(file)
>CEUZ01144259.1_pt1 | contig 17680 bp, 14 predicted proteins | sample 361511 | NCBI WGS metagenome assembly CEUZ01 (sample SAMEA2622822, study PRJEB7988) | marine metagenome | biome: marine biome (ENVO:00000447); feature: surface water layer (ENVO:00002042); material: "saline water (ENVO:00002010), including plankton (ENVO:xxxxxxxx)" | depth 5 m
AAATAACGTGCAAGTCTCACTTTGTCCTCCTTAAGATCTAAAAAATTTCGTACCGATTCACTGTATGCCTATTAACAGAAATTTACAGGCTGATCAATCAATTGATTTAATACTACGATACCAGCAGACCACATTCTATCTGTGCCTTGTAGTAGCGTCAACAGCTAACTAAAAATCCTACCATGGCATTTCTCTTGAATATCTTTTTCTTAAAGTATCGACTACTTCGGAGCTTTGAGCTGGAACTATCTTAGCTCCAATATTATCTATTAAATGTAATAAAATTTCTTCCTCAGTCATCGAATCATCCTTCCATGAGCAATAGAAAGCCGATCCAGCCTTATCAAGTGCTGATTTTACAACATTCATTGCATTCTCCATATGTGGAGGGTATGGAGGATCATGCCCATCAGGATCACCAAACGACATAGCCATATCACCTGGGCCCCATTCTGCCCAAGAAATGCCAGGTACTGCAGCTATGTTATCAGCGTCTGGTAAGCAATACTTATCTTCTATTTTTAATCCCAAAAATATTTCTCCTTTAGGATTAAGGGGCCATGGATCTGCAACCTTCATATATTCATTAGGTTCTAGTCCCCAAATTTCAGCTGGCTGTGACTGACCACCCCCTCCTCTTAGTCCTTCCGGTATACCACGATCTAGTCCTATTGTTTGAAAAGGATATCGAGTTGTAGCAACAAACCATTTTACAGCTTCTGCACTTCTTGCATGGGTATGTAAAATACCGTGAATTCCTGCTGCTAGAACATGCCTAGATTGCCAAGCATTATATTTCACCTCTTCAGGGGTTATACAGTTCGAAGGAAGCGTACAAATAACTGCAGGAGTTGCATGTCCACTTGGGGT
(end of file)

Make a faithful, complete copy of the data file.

>CEUZ01144259.1_pt1 | contig 17680 bp, 14 predicted proteins | sample 361511 | NCBI WGS metagenome assembly CEUZ01 (sample SAMEA2622822, study PRJEB7988) | marine metagenome | biome: marine biome (ENVO:00000447); feature: surface water layer (ENVO:00002042); material: "saline water (ENVO:00002010), including plankton (ENVO:xxxxxxxx)" | depth 5 m
AAATAACGTGCAAGTCTCACTTTGTCCTCCTTAAGATCTAAAAAATTTCGTACCGATTCACTGTATGCCTATTAACAGAAATTTACAGGCTGATCAATCAATTGATTTAATACTACGATACCAGCAGACCACATTCTATCTGTGCCTTGTAGTAGCGTCAACAGCTAACTAAAAATCCTACCATGGCATTTCTCTTGAATATCTTTTTCTTAAAGTATCGACTACTTCGGAGCTTTGAGCTGGAACTATCTTAGCTCCAATATTATCTATTAAATGTAATAAAATTTCTTCCTCAGTCATCGAATCATCCTTCCATGAGCAATAGAAAGCCGATCCAGCCTTATCAAGTGCTGATTTTACAACATTCATTGCATTCTCCATATGTGGAGGGTATGGAGGATCATGCCCATCAGGATCACCAAACGACATAGCCATATCACCTGGGCCCCATTCTGCCCAAGAAATGCCAGGTACTGCAGCTATGTTATCAGCGTCTGGTAAGCAATACTTATCTTCTATTTTTAATCCCAAAAATATTTCTCCTTTAGGATTAAGGGGCCATGGATCTGCAACCTTCATATATTCATTAGGTTCTAGTCCCCAAATTTCAGCTGGCTGTGACTGACCACCCCCTCCTCTTAGTCCTTCCGGTATACCACGATCTAGTCCTATTGTTTGAAAAGGATATCGAGTTGTAGCAACAAACCATTTTACAGCTTCTGCACTTCTTGCATGGGTATGTAAAATACCGTGAATTCCTGCTGCTAGAACATGCCTAGATTGCCAAGCATTATATTTCACCTCTTCAGGGGTTATACAGTTCGAAGGAAGCGTACAAATAACTGCAGGAGTTGCATGTCCACTTGGGGT